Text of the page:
Read. On. Get On. announces creation of new national measurement of children’s reading
15 Nov 2016
We are one of the leading charities and educational organisations who have today announced the creation of a new, consistent measurement of children’s reading in primary schools, which takes into account the range of skills needed to develop a love of reading and to read well. The announcement comes as variations in assessment measures suggest a decline in year-on-year SAT results for 11-year-olds reading at the expected level for their age.
The recommendation is part of a bold new strategy published by the Read On. Get On. campaign, set up in 2014 to get every child leaving primary school to read well by 2025. The National Literacy Trust holds the secretariat of the campaign.
This summer’s SATs results showed a sharp decline in 11-year-olds reading at the expected level for their age, falling from 80% in 2015 to 66% in 2016. Reading was also shown to lag behind writing (74%), grammar, spelling and punctuation (72%) and maths (70%).
Variations in assessment data and gaps in effective measures make year-on-year comparisons of children’s reading abilities currently impossible. Indeed, many schools and parents were left feeling that this year’s results did not reflect the progress their children had made in reading.
The Read On. Get On. campaign believes that current measures are failing to take into account the whole range of activities that define whether a child is reading well. The campaign will therefore aim to develop a series of measures which will reflect reading well at age 11 to include both cognitive and affective (motivation, enjoyment, engagement) processes.
Our research shows that pupils who enjoy reading ‘very much’ are three times as likely to read above the level expected for their age as those who do not enjoy reading at all; whilst the national curriculum requires schools to support children’s enjoyment of reading, this is not reflected in current assessments.
Malorie Blackman, children’s author and former Children’s Laureate, said:
“I believe we must do everything we can to encourage children to read for pleasure, which is why I’m backing the new Read On. Get On. strategy to get all our children reading. The benefits of reading for enjoyment are boundless for children; not only can it help to improve vocabularies and fuel imaginations, but it can also help children to do well at school in all areas and give them the building blocks to succeed in life. With a wide range of stories and reading materials now available to children, we must value all forms of reading and encourage children to read whatever takes their fancy.”
Our Director Jonathan Douglas said:
“In order to support our children’s reading and ensure they have the skills they need to succeed, we must be able to effectively measure how they are doing. The recent SATs results suggest that while skills such as decoding can be more effectively measured through the tests, the complex process of reading for meaning and understanding is less successfully measured in this way.
“Our research shows the significant impact that reading enjoyment can have on attainment. The vital teaching of phonics and comprehension in schools must be complemented by approaches that help every child to develop a love of reading.”
Award-winning novelist Joanna Trollope said:
“I warmly welcome the Read On Get On strategy. It outlines the key steps needed to get all children reading with ease, and the pleasure and satisfaction of reading fluently can’t be overestimated. I hope we can all work together to make the joy of reading commonplace for every child in this country”.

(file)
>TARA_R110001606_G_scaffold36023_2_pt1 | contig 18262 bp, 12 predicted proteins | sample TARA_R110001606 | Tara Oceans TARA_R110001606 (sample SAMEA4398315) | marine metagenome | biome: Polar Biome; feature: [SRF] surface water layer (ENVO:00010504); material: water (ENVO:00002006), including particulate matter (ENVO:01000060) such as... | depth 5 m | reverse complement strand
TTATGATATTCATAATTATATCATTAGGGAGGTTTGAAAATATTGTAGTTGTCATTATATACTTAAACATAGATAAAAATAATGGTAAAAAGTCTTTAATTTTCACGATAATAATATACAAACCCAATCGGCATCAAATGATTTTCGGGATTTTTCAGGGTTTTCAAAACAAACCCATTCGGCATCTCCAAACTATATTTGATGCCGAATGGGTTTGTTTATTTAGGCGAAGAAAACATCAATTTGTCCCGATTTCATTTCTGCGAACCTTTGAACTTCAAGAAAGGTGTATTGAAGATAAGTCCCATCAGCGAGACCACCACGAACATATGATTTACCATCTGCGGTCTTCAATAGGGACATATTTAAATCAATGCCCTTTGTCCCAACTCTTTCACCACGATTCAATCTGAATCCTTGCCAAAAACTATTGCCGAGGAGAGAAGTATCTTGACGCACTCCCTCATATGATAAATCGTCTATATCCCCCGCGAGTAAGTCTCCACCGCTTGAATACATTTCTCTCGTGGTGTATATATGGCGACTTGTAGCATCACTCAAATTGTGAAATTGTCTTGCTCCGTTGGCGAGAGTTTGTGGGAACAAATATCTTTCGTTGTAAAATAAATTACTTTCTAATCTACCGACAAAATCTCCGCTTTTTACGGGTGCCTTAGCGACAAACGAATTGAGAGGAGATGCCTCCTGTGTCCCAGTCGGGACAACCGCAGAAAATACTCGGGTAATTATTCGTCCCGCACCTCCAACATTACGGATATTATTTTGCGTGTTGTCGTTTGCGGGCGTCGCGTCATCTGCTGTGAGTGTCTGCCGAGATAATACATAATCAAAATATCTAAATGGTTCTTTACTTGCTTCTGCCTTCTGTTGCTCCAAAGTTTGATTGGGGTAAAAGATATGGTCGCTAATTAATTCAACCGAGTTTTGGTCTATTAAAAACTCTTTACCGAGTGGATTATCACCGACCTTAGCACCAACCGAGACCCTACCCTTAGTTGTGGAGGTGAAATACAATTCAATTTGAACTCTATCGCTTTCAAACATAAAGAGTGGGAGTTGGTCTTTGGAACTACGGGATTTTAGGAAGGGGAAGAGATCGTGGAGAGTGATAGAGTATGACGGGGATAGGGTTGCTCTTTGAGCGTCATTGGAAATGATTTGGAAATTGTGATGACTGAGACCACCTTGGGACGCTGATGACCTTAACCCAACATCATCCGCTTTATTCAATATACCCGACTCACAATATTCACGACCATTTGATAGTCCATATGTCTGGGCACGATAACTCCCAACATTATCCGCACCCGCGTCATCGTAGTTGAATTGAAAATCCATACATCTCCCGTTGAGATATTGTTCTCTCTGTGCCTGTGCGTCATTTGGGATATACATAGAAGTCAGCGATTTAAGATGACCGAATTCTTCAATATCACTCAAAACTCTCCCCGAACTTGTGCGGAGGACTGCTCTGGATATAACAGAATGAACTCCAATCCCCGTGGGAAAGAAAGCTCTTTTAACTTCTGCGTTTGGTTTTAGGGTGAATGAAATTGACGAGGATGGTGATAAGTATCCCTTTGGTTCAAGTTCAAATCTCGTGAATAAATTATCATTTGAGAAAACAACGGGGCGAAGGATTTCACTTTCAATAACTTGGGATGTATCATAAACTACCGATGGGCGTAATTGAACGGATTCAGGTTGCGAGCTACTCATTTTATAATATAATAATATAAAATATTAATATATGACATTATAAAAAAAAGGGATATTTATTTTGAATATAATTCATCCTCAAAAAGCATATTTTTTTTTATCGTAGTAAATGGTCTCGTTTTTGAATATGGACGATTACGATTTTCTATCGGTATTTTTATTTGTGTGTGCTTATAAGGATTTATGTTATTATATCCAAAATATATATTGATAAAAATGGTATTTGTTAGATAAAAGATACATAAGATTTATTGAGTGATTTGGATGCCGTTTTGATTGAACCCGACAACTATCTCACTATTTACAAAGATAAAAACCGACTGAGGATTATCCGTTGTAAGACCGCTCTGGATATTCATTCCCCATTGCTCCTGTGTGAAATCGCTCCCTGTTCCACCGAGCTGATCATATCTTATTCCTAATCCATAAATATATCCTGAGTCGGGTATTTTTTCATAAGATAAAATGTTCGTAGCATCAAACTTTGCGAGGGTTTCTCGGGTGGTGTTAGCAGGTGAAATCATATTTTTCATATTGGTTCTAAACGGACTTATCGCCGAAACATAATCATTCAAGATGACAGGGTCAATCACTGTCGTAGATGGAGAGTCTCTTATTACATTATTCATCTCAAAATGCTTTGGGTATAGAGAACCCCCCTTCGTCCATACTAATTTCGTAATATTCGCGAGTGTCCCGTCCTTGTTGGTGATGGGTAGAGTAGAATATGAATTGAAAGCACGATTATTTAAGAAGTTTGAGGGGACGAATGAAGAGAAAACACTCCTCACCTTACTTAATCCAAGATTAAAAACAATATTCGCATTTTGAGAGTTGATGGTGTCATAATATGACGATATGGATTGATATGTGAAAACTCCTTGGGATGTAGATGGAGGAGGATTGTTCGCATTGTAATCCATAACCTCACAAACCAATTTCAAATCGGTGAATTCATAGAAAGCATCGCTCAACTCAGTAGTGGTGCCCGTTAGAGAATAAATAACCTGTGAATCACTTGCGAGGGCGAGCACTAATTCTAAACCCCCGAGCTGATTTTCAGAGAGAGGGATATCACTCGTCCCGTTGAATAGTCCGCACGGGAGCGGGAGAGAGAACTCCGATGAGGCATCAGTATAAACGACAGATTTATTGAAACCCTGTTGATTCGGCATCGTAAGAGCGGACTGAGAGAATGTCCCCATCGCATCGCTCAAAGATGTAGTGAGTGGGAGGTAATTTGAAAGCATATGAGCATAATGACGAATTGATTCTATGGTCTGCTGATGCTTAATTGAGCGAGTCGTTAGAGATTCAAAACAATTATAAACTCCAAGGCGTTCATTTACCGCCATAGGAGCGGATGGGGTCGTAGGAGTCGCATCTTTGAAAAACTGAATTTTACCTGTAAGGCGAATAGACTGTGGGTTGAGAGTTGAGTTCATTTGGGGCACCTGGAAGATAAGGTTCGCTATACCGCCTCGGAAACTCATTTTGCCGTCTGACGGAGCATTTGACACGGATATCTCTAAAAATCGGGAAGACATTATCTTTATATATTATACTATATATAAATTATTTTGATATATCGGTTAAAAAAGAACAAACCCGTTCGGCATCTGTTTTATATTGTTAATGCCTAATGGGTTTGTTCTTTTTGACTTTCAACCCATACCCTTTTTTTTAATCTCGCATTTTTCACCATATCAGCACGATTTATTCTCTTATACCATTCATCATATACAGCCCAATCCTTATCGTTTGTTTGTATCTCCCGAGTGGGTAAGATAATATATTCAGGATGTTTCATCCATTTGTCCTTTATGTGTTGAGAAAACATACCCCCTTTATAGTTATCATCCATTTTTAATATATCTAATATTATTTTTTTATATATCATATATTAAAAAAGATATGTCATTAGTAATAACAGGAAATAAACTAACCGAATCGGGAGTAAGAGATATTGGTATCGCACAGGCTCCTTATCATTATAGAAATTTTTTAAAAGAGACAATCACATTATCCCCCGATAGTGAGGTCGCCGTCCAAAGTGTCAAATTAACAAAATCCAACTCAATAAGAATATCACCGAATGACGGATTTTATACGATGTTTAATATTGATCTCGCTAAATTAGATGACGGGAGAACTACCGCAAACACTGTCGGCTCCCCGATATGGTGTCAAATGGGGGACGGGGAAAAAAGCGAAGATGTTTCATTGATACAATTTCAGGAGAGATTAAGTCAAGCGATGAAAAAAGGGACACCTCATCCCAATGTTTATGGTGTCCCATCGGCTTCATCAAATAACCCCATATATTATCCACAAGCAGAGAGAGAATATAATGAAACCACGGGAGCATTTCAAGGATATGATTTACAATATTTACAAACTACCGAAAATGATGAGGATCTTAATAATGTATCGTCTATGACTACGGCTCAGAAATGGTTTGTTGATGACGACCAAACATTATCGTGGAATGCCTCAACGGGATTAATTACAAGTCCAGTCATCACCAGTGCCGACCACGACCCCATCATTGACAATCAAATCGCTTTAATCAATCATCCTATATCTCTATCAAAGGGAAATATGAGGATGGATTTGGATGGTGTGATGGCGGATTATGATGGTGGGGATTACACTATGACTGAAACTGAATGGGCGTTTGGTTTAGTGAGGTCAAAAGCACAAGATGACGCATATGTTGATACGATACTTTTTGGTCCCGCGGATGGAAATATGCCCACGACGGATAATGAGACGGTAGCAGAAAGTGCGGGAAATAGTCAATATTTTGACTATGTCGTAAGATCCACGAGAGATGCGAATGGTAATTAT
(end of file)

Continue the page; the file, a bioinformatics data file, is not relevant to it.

Further research by the Read On. Get On. campaign shows that poor reading skills have a substantial impact on social inequality and the UK economy. If not addressed, the problem will cost us £32.1 billion by 2025, which will equate to more than £1,200 per household.
The campaign’s new strategy calls on the whole of society to play a role in getting England’s children reading and highlights the importance of collaboration and local leadership; including new and innovative partnerships with business, publishing, the arts and the media to widen the reach of the campaign.
The 10 steps of the Read On. Get On. strategy to get England’s children reading are:
- The government should restate its commitment to our goal.
- The Read On. Get On. coalition will recruit local leaders to convene campaigns addressing specific literacy challenges, using local assets alongside national programmes.
- The Read On. Get On. coalition will advocate and innovate to ensure services that promote children’s reading deliver quality efficiently.
- The Read On. Get On. coalition will work with the government and researchers to create a consistent national measure of children’s reading and ways of tracking progress in early language and literacy throughout the early years.
Changing behaviour and cultural attitudes to reading
- The Read On. Get On. coalition will develop a new integrated, national programme of activities including a further behaviour change campaign to support parenting, early language and reading.
- The Read On. Get On. coalition will lead a national campaign and activities to promote reading for pleasure in schools, libraries, at home and in the wider community.
- The government should increase investment in the early years workforce.
- The government should refresh the role of children’s centres, which are a vital resource in supporting early language and reading skills in disadvantaged communities.
Primary school years
- School leaders and professional bodies should support teachers’ professional development and subject knowledge of teaching and encouraging reading.
- The government should work with academy chains and trusts, local authorities and school leaders to ensure that all primary schools have school improvement support when local authorities no longer have a duty to supply it.